Saw Laura Greenfield's documentary Thin yesterday. (Know I keep writing about movies - never the intention but frankly, it is the force that much of my life revolves around.) It's harrowing, disturbing, and highly provocative. Greenfield focuses on some women undergoing treatment for eating disorders at the Renfrew Center in Florida.
They are beautiful women, shrunken. Not just their physiques with bones poking through their backs. Everything about them is less. Obsessed with control, they're way more girlish than women. They're shut down. Their lives are reduced to the smallest act - the act of denying food. The larger act is denying life. It's devastating to observe.
I've spent my life more overweight than not. In the moments I looked great, I certainly didn't know it. My frame at minimum is voluptuous. My older sister got the super model mold. So I've thought about wanting to be thin everyday of my life too. But not enough to deny life. Sure, I'm sure my size results from too big an appetite. But I refuse to limit my experience. I will not say No, No I don't want that. I will not deny myself life. I know one can use too much weight as a buffer too - a way of distancing, a way of taking oneself out of the game (as my father used to say.) There's got to be a happy medium. There's got to be some way for the majority of us to make peace.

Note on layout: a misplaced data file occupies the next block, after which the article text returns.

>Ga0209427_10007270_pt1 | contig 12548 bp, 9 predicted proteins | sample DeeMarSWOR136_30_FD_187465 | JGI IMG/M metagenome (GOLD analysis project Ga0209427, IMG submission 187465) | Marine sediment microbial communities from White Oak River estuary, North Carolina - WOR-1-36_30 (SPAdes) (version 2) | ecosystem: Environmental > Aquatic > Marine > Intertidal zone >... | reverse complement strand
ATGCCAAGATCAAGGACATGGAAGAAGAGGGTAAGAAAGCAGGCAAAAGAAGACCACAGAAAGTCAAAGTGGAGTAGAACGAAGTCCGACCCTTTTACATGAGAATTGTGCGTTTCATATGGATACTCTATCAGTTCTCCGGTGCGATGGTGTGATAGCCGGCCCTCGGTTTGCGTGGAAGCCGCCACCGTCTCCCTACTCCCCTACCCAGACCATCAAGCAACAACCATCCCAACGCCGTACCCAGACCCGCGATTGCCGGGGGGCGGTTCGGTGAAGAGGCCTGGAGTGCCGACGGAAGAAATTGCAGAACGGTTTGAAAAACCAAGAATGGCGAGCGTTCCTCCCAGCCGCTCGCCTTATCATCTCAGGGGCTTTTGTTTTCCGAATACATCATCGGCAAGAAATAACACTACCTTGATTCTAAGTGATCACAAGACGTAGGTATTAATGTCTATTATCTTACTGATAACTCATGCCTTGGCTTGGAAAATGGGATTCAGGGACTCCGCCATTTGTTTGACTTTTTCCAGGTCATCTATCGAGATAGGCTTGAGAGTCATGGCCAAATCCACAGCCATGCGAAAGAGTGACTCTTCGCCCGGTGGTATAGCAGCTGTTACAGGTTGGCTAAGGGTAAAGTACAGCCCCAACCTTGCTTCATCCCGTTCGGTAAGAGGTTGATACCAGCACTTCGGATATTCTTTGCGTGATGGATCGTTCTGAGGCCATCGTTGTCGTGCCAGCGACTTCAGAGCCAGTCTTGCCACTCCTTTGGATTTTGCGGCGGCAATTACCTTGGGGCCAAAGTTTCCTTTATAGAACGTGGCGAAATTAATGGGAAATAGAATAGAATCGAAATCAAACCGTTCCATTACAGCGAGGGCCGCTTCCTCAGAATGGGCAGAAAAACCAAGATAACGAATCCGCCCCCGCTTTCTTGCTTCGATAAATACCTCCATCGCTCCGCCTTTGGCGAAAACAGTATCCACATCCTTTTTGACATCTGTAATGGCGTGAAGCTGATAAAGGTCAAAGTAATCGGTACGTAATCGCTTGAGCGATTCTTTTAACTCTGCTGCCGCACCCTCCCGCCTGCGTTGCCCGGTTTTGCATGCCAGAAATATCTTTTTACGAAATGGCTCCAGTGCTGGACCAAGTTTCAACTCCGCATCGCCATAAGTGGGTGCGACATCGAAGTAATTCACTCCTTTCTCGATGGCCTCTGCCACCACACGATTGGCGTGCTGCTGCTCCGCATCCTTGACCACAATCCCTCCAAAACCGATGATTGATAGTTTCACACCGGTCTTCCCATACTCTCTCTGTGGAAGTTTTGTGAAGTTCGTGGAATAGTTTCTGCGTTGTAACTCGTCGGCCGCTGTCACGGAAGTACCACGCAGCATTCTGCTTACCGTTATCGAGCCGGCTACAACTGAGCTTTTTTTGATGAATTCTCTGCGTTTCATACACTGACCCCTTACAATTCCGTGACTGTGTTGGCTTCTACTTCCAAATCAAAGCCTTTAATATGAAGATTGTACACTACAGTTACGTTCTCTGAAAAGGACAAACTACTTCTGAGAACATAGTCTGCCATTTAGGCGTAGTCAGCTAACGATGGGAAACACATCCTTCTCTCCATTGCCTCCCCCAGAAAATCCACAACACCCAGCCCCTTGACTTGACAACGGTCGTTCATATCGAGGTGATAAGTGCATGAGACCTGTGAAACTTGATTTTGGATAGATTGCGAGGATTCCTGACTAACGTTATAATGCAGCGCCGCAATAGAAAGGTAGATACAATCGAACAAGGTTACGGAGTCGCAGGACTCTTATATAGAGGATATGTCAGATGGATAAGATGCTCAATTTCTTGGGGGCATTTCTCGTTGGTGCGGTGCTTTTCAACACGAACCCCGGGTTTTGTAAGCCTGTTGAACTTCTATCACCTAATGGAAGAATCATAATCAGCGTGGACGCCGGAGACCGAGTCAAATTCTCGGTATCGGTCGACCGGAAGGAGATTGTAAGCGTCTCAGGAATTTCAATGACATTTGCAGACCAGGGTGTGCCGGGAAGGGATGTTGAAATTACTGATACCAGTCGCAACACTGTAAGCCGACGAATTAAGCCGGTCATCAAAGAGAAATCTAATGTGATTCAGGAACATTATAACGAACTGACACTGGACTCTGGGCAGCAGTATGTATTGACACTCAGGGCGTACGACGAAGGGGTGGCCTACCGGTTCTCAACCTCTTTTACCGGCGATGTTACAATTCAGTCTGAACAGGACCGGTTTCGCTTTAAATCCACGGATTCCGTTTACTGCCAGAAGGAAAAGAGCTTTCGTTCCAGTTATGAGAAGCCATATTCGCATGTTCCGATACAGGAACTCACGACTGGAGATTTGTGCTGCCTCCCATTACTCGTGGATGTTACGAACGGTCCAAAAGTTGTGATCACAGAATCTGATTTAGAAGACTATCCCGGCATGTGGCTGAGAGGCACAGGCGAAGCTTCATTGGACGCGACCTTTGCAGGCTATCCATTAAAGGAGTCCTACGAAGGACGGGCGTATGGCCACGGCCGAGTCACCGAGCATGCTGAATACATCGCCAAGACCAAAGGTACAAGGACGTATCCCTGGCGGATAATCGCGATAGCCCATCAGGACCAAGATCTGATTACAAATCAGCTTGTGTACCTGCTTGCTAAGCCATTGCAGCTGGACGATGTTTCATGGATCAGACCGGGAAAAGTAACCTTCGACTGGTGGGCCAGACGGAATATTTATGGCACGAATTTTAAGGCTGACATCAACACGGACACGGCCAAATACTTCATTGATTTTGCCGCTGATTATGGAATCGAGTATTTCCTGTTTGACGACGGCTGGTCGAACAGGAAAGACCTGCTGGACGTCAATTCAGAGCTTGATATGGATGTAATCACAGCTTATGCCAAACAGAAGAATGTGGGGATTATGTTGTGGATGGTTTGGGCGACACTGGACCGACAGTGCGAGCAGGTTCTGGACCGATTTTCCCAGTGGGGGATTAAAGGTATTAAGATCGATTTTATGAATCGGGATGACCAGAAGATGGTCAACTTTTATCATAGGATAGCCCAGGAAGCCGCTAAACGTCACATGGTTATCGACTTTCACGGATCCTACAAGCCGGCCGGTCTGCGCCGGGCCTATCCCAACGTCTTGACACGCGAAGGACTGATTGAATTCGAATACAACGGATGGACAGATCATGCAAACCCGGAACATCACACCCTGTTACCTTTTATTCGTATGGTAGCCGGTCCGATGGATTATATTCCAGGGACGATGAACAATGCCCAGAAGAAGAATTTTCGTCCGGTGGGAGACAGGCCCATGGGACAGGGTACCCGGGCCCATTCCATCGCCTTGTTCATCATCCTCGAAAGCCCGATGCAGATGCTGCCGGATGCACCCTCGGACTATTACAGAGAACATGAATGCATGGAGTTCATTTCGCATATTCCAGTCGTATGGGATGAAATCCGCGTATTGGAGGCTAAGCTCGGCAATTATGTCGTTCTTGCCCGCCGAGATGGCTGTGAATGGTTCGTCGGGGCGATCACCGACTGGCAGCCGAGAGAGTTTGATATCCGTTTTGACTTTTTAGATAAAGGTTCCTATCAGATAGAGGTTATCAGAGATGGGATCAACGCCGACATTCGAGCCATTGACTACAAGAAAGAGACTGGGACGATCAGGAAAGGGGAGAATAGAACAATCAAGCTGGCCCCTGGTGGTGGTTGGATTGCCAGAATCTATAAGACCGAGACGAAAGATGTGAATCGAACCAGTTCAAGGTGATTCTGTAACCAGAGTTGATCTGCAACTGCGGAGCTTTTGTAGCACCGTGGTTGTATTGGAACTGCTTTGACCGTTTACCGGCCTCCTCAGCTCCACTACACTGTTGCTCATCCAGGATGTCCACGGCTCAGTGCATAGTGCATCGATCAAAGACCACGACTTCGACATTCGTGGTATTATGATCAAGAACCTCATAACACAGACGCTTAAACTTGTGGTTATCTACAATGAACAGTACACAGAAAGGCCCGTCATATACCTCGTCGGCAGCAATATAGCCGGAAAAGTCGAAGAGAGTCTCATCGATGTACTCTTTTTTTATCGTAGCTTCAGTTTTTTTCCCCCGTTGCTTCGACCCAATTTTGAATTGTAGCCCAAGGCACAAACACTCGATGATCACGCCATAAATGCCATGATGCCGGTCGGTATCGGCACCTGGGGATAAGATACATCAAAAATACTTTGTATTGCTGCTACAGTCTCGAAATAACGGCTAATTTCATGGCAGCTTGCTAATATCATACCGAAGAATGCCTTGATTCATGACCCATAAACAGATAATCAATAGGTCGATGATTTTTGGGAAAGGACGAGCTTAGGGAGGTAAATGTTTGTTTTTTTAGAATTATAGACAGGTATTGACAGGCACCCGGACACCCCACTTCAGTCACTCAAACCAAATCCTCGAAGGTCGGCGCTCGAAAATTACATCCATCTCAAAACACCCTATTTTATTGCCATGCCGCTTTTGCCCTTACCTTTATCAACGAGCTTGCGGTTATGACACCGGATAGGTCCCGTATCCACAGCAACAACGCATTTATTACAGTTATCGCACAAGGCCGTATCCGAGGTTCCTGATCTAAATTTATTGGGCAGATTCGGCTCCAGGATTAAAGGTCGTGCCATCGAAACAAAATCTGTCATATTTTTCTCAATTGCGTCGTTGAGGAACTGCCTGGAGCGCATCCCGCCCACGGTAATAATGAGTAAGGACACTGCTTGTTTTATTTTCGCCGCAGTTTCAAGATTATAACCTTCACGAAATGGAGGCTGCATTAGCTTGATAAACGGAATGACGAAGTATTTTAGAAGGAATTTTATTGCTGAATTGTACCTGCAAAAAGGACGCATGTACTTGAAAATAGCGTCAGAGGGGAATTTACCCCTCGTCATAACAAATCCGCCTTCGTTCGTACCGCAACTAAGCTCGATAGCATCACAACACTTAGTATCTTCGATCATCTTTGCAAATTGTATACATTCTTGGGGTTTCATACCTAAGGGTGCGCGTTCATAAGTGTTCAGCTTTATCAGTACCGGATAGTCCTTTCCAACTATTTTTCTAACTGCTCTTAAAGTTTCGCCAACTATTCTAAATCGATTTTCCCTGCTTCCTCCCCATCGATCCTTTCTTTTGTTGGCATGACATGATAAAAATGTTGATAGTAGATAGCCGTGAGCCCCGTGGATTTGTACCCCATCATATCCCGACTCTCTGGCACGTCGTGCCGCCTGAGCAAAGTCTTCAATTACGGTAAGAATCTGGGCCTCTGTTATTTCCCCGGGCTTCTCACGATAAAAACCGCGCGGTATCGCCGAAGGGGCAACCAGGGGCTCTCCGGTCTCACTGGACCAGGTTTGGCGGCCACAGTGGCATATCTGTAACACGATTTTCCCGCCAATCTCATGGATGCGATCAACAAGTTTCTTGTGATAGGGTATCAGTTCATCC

Fascinating too to consider the documentary's effects on these subjects' lives. The filmmaker told me that several of the girls journaled that the crew's presence didn't affect their treatment. But I can't help but wonder how is that possible. At the core of anorexia and bulimia is secrecy, shame and hiding. How is that affected by ever present camera? They were in tiny spaces together. That means at least one, if not three or four people, were witnessing their intimate moments. I know what that's like. You try to ignore it because you agreed to. Because you believe there's real value in an honest representation. But it still changes the landscape. Was it a relief to finally be seen? Outside the constant hiding? The filmmaker said they were so entrenched in their disorders that they didn't have the energy to be anything other than authentic. In a couple of spots, you see some girls' purging. It's so clear they weren't acting for the camera. You see that their compulsion was so strong, that they couldn't hide it any more. It's just devastating. Hard to watch, but very worthwhile.
See Thin on HBO November 14, 2006 9:00 pm EST.